1. The crew
Clifford Ross: Do you think [the crew in Moby Dick] had the same feeling--that things were going faster and faster and leading nowhere? Is whaling just a chase without end?
Laurie Anderson: It's a job. It's a workingman's book, staring guys who are working. It's not Goethe, where a hero goes out, is challenged ande learns things. These men work hard, and they sail, and they drown. And it's not just that they're going to drown, it's that they're being led by a madman who they don't understand and they follow him because he has has unbelievable charisma. He knows what he's looking for. How do you drive men to action? You get some really good bait and dangle it in front of their eyes. Ahab did not have great respect for his crew; he thought they'd only respond to money. Now that is the great American story.
CR: The only explanation that I found in the book for why they kept going was the golden Spanish coin. Of course it's a ridiculous incentive. Were Tashtego, Queequeg or Stubb after that god coin? Or were they swept up by something exciting and abstract? Did the whale become their goal, too, by proximity to Ahab's crazed, infectious drive?
LA: They basically forgot what they were doing for several hundred pages. Time and place are gone in this book, they're lost from the first minute they get out of Nantucket.
CR: What keeps them going?
LA: what keeps anyone going? When your alarm clock rings, you don't get up and say, Why am I in the world? You get up because you have to be at your job on time. It's simpler to think of small things.
CR: When Melville was writing, do you think that he wanted the reader to experience the book through Ahab, or Ishmael? Whose journey is it?
LA: I think we're meant to be omniscient in ways that many readers would never want to be. You only see from Ishmael's point of view initially. Around page 100, when they ship out, it becomes a collection of essays and the thread is Ahab, but it's not longer really a story. It's an adventure on a certain level, but raising and lowering sails doesn't advance a story. In fact, the story itself is rather static. Ahab is crazy from the beginning and he doesn't really change, expect a tiny bit at the end. (Ross, Clifford. "Laurie Anderson." Bomb: The Arts and Culture Quarterly. Fall 1999: No. 69. p. 65)
2. "It is the cause, it is the cause, my soul."
Oliver Parker's Othello had opened in the United States on 15 December 1995. As played at such a moment, it could not but take on a particular topical resonance. Antoehr story composed of the same essential narrative ingredients had until very recently enthralled the United States (and the world beyond) as it played out under the spotlight of saturation media coverge [sic]. The verdict at the trial of the black American football player, O.J. Simpson, accused of murdering his white ex-wife, ahd been delivered on 3 October 1995 after almost nine months of testimony. The political and emotional fall-out from what became known as 'the trial of the centruy' was still being felt as Parker's Othello took to the screens. The points of intersection between the two stories were difficult to avoid. In both, the central protagonist was a black man celebrated by white society for his heroic performances in a masculine, combative endeavour (soldiery/football). Each had married a white woman (Desdemona/Nicole Brown), attracting a blaze of publicity in the process, and each had subsequently suspected her of having a sexual relationship with a white man (Michael Cassio/Ronald Goldman). After the murder, each displayed self-dramatising suicidal tendencies: Othello delibers a dramatic speech of self-exoneration before his public, choreographed suicide, and Simpson had, it seems, written a suicide note before being shown on live television holding a gun to his own head on a Los Angeles freeway. In an uncanny echo of Othello's self-portrait as 'one that lov'd not wisely, but too well' (V.ii.345), Simpson's suicide note included the claim that 'If [Nicole and I] had a problem, it's because I loved her so much'. The sentiment was reiterated later in the note: 'I loved her; make that clear to everyone.' His 'make that clear to everyone' exhibits the same concern for how he will be remembered after his death that motivates Othello's comparably insistent 'set you down this' (V.ii.352) in his final speech. Neither, it seems, could contemplate suicide without having first scripted a romanticized version of his own history and stipulated that its central tenets be 'ma[d]e…clear to everyone', or 'set down' as authoritative. (Buchanan, Judith. Shakespeare on Film. New York: Pearson Longman, 2004. 110-111)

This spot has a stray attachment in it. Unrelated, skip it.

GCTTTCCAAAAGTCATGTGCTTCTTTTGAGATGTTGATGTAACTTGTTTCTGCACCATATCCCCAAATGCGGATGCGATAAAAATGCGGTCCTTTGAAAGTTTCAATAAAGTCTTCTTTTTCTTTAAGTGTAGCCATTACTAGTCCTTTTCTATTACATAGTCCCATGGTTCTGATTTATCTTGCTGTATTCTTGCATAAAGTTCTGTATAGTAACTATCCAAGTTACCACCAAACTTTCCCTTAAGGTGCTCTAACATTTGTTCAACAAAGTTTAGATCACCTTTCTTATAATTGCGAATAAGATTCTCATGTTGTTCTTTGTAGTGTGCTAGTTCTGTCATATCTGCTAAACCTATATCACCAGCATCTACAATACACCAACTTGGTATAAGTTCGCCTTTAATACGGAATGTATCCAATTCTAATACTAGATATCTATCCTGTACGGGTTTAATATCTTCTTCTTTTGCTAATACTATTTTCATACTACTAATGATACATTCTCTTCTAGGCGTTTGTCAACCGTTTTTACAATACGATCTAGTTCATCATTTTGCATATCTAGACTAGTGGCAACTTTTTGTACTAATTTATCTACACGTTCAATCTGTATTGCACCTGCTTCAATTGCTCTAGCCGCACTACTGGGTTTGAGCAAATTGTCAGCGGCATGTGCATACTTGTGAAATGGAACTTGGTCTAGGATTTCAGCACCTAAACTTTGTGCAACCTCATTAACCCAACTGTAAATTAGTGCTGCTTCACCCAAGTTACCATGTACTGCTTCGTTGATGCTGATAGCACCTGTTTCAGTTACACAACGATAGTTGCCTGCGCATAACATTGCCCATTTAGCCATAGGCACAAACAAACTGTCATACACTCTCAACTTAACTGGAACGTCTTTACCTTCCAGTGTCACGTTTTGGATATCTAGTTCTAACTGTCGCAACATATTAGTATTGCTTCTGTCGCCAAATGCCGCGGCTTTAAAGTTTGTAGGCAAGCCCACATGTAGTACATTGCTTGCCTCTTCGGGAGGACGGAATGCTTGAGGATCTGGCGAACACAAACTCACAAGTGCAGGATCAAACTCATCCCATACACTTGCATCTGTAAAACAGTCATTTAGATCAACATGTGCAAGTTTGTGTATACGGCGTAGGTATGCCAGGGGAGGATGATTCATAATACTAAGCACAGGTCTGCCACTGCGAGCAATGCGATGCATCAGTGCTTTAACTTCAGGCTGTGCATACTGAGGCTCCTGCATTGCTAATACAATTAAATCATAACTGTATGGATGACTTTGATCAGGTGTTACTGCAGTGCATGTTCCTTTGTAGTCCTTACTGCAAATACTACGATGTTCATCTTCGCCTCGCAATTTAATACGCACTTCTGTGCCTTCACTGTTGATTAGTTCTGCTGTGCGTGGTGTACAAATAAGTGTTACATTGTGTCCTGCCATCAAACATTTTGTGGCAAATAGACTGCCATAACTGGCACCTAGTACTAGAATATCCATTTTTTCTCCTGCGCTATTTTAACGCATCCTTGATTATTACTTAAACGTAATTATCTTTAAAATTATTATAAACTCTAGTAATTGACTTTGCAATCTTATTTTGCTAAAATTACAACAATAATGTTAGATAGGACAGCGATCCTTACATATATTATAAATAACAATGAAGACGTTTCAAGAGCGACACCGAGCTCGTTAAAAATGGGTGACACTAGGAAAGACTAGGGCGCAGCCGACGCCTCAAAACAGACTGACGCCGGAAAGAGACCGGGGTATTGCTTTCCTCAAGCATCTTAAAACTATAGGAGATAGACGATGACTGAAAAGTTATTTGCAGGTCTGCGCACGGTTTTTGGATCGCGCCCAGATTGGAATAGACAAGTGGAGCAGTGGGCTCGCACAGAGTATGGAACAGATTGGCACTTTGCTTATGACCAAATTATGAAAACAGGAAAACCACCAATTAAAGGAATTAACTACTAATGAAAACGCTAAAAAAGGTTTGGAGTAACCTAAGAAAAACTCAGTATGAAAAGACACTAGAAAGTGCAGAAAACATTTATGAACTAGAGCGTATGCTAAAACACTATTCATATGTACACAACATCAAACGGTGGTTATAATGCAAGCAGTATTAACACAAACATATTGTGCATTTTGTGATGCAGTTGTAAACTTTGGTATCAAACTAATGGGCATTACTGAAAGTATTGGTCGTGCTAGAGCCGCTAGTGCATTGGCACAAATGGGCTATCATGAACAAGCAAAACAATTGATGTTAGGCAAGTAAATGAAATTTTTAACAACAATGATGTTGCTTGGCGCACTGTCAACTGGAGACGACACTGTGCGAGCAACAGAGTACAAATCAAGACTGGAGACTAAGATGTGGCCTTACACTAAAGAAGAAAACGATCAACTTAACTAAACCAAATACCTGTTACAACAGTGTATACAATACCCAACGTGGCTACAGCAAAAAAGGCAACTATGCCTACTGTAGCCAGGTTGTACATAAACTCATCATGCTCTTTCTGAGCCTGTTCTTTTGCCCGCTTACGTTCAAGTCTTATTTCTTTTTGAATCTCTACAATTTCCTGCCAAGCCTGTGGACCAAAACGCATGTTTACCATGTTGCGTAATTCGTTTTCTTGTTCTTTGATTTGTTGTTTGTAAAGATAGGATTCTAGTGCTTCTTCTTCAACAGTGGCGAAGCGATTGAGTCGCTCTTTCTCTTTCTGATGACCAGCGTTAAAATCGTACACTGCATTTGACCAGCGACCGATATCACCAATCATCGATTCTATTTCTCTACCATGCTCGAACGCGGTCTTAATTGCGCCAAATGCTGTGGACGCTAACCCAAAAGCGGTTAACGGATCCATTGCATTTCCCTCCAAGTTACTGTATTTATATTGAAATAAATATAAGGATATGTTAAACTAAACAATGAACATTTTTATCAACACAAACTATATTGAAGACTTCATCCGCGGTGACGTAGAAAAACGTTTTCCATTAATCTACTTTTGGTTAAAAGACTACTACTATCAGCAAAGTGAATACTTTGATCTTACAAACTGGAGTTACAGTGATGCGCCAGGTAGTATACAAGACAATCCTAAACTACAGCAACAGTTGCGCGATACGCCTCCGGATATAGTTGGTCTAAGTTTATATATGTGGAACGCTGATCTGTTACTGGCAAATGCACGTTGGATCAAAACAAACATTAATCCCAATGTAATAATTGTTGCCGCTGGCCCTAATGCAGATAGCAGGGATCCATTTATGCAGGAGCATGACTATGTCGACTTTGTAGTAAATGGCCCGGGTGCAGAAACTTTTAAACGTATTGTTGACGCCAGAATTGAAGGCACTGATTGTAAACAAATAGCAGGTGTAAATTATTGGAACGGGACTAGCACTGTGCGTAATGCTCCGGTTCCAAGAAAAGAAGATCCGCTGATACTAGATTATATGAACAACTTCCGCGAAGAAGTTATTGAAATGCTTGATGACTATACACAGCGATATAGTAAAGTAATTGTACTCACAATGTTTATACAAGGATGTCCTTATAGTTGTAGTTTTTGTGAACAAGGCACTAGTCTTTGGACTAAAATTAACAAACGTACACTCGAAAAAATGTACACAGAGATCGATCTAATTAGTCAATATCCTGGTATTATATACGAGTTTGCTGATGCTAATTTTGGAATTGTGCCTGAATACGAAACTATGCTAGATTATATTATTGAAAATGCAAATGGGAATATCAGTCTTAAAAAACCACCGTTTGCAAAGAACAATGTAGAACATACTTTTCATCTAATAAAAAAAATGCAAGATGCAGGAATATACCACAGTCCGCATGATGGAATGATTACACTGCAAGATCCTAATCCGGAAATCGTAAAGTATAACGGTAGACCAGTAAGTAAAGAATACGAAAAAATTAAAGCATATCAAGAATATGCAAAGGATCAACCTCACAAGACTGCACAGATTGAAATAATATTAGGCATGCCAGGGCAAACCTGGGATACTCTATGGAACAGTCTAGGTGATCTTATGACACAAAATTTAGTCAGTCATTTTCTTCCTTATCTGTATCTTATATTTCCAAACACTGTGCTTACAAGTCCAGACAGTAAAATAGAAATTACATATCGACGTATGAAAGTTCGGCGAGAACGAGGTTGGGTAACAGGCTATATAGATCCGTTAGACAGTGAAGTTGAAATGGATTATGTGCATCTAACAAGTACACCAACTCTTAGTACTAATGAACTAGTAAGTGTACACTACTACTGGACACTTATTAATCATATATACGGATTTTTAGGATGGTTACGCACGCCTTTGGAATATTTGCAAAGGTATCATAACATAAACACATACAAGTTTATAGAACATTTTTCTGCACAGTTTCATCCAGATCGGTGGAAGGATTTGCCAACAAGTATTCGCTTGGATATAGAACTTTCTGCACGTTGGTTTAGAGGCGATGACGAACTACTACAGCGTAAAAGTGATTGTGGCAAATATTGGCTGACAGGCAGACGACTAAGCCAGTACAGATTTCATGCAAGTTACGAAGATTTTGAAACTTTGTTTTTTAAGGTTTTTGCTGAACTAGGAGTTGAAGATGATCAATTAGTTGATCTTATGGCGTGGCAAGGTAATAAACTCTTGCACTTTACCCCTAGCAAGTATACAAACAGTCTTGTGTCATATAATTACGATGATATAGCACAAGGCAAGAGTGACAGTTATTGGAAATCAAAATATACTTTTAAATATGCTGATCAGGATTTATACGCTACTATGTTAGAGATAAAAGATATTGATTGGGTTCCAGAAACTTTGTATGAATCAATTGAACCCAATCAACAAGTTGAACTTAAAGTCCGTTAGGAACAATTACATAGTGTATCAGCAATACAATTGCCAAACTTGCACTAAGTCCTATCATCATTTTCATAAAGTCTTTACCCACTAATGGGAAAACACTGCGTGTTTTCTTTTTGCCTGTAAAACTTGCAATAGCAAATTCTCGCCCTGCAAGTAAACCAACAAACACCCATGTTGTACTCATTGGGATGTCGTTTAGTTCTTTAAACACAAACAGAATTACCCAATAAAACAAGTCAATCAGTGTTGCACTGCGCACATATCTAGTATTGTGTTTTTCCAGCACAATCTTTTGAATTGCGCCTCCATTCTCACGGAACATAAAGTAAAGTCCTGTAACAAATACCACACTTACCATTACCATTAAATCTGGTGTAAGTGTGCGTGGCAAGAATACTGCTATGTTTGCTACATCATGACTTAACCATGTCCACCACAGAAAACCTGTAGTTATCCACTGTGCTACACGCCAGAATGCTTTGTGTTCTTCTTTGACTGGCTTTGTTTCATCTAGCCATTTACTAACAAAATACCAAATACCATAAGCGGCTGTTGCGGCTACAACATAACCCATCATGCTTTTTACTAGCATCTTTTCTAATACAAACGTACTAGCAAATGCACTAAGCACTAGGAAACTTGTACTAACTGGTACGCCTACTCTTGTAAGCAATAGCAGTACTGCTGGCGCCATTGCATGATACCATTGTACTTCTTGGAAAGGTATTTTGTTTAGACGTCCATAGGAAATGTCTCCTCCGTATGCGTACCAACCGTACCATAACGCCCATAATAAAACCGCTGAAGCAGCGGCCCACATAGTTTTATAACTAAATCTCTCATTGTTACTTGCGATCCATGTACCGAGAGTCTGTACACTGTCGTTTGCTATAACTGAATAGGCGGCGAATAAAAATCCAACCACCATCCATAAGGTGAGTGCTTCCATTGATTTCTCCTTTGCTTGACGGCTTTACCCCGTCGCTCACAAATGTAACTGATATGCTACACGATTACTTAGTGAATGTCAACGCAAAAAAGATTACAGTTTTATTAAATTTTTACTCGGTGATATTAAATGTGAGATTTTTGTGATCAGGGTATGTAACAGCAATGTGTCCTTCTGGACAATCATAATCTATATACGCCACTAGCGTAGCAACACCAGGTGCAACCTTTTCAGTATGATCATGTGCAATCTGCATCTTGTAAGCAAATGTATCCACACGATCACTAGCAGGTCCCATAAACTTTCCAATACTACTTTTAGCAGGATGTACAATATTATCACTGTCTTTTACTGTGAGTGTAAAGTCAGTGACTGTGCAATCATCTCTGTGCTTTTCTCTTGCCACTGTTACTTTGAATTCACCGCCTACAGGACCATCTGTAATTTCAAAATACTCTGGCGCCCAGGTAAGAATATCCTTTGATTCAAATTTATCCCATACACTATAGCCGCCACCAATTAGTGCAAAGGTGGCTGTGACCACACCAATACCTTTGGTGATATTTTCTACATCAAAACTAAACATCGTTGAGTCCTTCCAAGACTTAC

3. "Thou talk'st of nothing."
Romeo: He gad in triumph, and Mercutio slain?
Away to heaven, respective lenity,
And fire-eyed fury be my conduct now.
Now, Tybalt, take the 'villain' back again
That late thou gav'st me, for Mercutio's soul